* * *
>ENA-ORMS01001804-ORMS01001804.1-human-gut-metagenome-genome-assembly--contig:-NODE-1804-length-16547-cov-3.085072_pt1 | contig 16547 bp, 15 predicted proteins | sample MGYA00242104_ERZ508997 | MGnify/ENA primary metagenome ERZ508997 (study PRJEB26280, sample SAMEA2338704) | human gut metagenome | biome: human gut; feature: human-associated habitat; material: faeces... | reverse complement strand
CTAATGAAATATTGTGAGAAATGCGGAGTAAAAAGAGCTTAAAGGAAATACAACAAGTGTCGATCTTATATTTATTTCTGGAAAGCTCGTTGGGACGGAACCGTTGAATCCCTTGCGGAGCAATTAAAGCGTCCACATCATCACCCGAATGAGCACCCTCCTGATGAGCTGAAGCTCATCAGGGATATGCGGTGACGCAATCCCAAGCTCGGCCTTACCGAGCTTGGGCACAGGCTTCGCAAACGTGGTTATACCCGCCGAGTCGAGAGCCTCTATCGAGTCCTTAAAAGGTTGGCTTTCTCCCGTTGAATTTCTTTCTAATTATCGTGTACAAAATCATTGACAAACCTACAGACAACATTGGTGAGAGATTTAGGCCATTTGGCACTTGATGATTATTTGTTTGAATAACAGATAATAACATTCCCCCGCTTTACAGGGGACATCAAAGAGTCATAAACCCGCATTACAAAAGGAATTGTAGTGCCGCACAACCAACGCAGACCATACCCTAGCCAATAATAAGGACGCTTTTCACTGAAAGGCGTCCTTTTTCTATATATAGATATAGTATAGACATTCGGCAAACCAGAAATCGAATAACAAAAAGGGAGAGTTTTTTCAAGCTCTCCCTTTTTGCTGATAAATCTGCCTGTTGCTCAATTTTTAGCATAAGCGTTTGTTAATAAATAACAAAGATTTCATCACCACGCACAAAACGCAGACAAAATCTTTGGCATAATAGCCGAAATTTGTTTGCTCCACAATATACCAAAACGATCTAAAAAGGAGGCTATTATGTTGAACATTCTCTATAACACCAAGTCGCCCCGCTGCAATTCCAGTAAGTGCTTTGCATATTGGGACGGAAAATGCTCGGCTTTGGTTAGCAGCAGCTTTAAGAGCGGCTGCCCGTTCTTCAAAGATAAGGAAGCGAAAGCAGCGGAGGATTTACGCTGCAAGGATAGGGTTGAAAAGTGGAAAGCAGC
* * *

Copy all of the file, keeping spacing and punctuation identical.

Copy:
>ENA-ORMS01001804-ORMS01001804.1-human-gut-metagenome-genome-assembly--contig:-NODE-1804-length-16547-cov-3.085072_pt1 | contig 16547 bp, 15 predicted proteins | sample MGYA00242104_ERZ508997 | MGnify/ENA primary metagenome ERZ508997 (study PRJEB26280, sample SAMEA2338704) | human gut metagenome | biome: human gut; feature: human-associated habitat; material: faeces... | reverse complement strand
CTAATGAAATATTGTGAGAAATGCGGAGTAAAAAGAGCTTAAAGGAAATACAACAAGTGTCGATCTTATATTTATTTCTGGAAAGCTCGTTGGGACGGAACCGTTGAATCCCTTGCGGAGCAATTAAAGCGTCCACATCATCACCCGAATGAGCACCCTCCTGATGAGCTGAAGCTCATCAGGGATATGCGGTGACGCAATCCCAAGCTCGGCCTTACCGAGCTTGGGCACAGGCTTCGCAAACGTGGTTATACCCGCCGAGTCGAGAGCCTCTATCGAGTCCTTAAAAGGTTGGCTTTCTCCCGTTGAATTTCTTTCTAATTATCGTGTACAAAATCATTGACAAACCTACAGACAACATTGGTGAGAGATTTAGGCCATTTGGCACTTGATGATTATTTGTTTGAATAACAGATAATAACATTCCCCCGCTTTACAGGGGACATCAAAGAGTCATAAACCCGCATTACAAAAGGAATTGTAGTGCCGCACAACCAACGCAGACCATACCCTAGCCAATAATAAGGACGCTTTTCACTGAAAGGCGTCCTTTTTCTATATATAGATATAGTATAGACATTCGGCAAACCAGAAATCGAATAACAAAAAGGGAGAGTTTTTTCAAGCTCTCCCTTTTTGCTGATAAATCTGCCTGTTGCTCAATTTTTAGCATAAGCGTTTGTTAATAAATAACAAAGATTTCATCACCACGCACAAAACGCAGACAAAATCTTTGGCATAATAGCCGAAATTTGTTTGCTCCACAATATACCAAAACGATCTAAAAAGGAGGCTATTATGTTGAACATTCTCTATAACACCAAGTCGCCCCGCTGCAATTCCAGTAAGTGCTTTGCATATTGGGACGGAAAATGCTCGGCTTTGGTTAGCAGCAGCTTTAAGAGCGGCTGCCCGTTCTTCAAAGATAAGGAAGCGAAAGCAGCGGAGGATTTACGCTGCAAGGATAGGGTTGAAAAGTGGAAAGCAGC